I have this part:

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Where $$\underline{F(+\infty)}=\liminf_{x\rightarrow +\infty} F(x), \overline{F(-\infty)}=\limsup_{x\rightarrow-\infty} F(x)$$

My question is: How does property $(3.12)$ follow from the given information?

Thank you in advance.

  • $\begingroup$ I don't think your question is clear. The author chose to define $c_\epsilon$ and $d_\epsilon$ in order to make an interesting mathematical point. What is your question about property 3.12? Your wording isn't clear. $\endgroup$ – jdods Mar 9 '15 at 13:54
  • $\begingroup$ I don't understand why we have (3.12) $\endgroup$ – Vrouvrou Mar 9 '15 at 13:56
  • $\begingroup$ If you like, you could edit your question to state: "How does property 3.12 follow from the given information?" $\endgroup$ – jdods Mar 9 '15 at 14:00
  • 1
    $\begingroup$ Important question is what is your definition of $\limsup$. (Maybe you could include your definition in the post.) There are several equivalent definitions of limit superior. The one mentioned here might be what you need. This post and this post also compare two definitions of limit superior. $\endgroup$ – Martin Sleziak Mar 9 '15 at 14:27
  • $\begingroup$ but this is the definition for a sequence not for a function ! $\endgroup$ – Vrouvrou Mar 9 '15 at 15:10

Hint: If for some $\epsilon>0$ and for any $K>0$, $F(t)<c_\epsilon$ for some $t>K$, how could the $\liminf$ be larger than $c_\epsilon$?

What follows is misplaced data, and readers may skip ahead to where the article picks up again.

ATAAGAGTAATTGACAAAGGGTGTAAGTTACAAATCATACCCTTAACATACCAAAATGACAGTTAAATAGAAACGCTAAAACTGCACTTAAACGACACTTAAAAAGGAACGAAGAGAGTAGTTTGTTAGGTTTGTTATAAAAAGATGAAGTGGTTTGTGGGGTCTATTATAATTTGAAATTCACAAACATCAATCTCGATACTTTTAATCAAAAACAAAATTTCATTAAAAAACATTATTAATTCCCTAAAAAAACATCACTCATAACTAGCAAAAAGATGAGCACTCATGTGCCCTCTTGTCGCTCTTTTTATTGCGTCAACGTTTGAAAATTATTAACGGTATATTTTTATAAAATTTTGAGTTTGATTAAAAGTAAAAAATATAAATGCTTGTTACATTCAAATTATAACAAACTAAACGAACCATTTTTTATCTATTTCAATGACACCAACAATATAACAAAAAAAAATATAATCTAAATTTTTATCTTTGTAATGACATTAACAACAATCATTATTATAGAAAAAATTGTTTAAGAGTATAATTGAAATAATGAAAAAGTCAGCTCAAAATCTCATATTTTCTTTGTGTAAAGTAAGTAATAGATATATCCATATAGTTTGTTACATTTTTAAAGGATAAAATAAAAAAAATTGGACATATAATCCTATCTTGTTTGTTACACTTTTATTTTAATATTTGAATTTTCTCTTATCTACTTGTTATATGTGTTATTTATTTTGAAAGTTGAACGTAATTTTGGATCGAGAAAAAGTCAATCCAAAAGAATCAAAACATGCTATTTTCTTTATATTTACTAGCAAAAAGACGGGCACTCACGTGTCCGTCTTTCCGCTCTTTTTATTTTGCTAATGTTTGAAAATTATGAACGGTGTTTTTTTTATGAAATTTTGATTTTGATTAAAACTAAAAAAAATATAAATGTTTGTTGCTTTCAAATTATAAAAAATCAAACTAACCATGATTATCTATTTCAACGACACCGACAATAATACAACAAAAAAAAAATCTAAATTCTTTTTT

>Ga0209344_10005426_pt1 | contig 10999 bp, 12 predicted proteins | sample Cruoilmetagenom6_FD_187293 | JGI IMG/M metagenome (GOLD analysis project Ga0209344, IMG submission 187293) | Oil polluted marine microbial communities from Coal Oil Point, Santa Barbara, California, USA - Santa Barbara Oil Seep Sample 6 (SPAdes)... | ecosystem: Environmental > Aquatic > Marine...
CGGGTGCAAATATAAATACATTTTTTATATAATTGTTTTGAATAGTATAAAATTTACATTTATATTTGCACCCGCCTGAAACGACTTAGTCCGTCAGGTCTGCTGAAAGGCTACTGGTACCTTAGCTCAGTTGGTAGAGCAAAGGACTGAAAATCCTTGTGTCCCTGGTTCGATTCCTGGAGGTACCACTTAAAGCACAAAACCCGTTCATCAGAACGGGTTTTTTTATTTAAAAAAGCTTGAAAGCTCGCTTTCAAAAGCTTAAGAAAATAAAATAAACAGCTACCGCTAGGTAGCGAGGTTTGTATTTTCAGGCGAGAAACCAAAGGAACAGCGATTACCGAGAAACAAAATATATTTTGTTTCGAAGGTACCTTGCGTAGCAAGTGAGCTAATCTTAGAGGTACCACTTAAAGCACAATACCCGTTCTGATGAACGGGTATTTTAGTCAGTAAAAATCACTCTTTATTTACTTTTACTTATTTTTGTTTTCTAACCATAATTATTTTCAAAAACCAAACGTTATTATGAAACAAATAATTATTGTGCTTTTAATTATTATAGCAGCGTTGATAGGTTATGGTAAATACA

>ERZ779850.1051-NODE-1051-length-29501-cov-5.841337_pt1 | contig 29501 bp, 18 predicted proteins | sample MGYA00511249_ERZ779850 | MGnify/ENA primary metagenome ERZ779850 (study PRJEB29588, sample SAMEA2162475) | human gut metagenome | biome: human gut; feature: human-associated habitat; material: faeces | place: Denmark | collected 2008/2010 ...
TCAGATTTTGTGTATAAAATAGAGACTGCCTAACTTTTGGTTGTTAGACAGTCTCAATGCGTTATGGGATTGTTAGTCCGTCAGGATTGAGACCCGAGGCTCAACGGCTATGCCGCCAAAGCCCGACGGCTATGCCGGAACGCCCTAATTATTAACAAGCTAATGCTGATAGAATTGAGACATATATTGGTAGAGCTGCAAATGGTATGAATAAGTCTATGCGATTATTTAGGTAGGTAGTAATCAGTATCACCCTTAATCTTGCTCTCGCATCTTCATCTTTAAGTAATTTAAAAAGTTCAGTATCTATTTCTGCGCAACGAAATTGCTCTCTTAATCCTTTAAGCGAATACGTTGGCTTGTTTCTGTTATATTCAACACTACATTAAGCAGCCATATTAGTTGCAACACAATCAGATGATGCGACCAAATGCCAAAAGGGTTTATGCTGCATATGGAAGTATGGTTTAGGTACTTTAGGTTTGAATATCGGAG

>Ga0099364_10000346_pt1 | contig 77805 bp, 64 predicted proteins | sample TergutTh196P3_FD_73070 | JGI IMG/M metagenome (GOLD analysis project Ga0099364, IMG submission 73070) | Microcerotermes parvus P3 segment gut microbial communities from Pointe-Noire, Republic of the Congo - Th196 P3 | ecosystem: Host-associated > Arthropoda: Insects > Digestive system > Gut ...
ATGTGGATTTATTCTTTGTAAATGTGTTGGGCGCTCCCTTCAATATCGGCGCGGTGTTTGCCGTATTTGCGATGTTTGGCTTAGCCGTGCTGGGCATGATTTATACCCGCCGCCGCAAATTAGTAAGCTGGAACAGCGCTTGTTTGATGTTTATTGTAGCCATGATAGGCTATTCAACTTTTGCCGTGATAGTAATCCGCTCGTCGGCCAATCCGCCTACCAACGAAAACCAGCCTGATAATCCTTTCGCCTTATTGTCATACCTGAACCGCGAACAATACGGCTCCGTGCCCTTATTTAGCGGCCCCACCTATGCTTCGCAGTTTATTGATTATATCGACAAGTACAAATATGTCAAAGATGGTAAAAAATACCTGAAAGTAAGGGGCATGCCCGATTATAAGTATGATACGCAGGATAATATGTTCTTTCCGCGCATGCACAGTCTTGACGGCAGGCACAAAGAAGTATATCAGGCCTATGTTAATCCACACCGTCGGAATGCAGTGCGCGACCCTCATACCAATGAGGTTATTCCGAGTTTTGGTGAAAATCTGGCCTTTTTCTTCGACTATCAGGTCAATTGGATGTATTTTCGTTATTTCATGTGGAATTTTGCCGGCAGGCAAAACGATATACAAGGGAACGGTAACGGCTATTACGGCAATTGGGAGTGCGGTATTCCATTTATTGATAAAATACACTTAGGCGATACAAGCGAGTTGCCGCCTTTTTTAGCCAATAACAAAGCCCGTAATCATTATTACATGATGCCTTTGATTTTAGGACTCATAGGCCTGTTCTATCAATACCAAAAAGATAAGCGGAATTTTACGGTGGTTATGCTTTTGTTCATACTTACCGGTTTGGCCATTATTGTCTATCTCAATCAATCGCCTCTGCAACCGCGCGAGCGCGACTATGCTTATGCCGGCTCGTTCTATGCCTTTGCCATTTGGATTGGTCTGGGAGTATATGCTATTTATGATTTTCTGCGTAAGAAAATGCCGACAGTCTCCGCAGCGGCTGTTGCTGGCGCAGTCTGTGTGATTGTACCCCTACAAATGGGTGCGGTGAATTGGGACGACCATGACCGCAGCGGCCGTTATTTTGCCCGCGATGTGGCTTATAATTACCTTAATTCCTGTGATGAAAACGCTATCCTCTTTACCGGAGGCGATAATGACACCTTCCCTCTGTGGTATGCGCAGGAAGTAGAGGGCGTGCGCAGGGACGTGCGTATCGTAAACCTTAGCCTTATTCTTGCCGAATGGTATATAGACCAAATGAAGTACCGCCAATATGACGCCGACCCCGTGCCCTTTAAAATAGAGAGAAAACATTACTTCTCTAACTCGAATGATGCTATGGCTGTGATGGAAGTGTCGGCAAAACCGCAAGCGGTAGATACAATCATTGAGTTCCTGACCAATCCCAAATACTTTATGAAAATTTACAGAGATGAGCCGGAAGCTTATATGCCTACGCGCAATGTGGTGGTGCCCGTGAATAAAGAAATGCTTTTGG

More details:

Assume $\liminf_{x\rightarrow\infty} F(x)=\infty$ and there exists $\epsilon$ such that for any $K>0$, $F(t)<1/\epsilon=c_\epsilon$ for some $t>K$.

This means that no matter how far out you look towards positive infinity, there will always be an $x$ value such that $F(x)<1/\epsilon$, which is finite. Therefore, the limit infemum cannot possibly be infinite as there is always a larger $x$ value which gives a function output lower than $1/\epsilon$.

Similar arguments will work in the remaining 3 cases.

When you have trouble understanding the mathematics, especially complicated notation like this problem, it's a good idea to look at a more concrete example.

Let $F(x)=x$, so that $\liminf_{x\rightarrow+\infty} F(x)=+\infty$. Now fix $\epsilon$, say $\epsilon=1/10$. Therefore $c_\epsilon=2$. Now we can let $K$ be any number larger than $10$, thus for any $x>K$, $F(x)>c_\epsilon$.

Try to find the opposite of property 3.12 here. Can you find an $\epsilon$ such that $F(x)$ will always be smaller than $1/\epsilon$ if it is diverging to infinity?

  • $\begingroup$ I don't understand you $\endgroup$ – Vrouvrou Mar 9 '15 at 14:06
  • $\begingroup$ I've "negated" property 3.12. The definition of $\liminf$ requires the function to "go above" $\liminf$ eventually. $c_\epsilon$ is either an arbitrarily large number (if the $\liminf$ is infinity) or a number arbitrarily close, but below the $\liminf$ if it is finite. $\endgroup$ – jdods Mar 9 '15 at 14:10
  • $\begingroup$ $\liminf_{x\rightarrow+\infty} F(x)=\lim_{x\rightarrow +\infty} (\inf_{y\geq x} F(y))$ why you say there is always $x$ such that $F(x)<1/\varepsilon$ ? $\endgroup$ – Vrouvrou Mar 9 '15 at 14:19
  • $\begingroup$ I'm doing a proof by contradiction. I assume that property 3.12 does not hold and arrive at a contradiction, therefore property 3.12 must hold. $\endgroup$ – jdods Mar 9 '15 at 14:20
  • $\begingroup$ when $\liminf_{x\to +\infty} F(x)=x_0<\infty$ and $F(t)< x_0-\varepsilon$ where is the contradiction please $\endgroup$ – Vrouvrou Mar 9 '15 at 15:09

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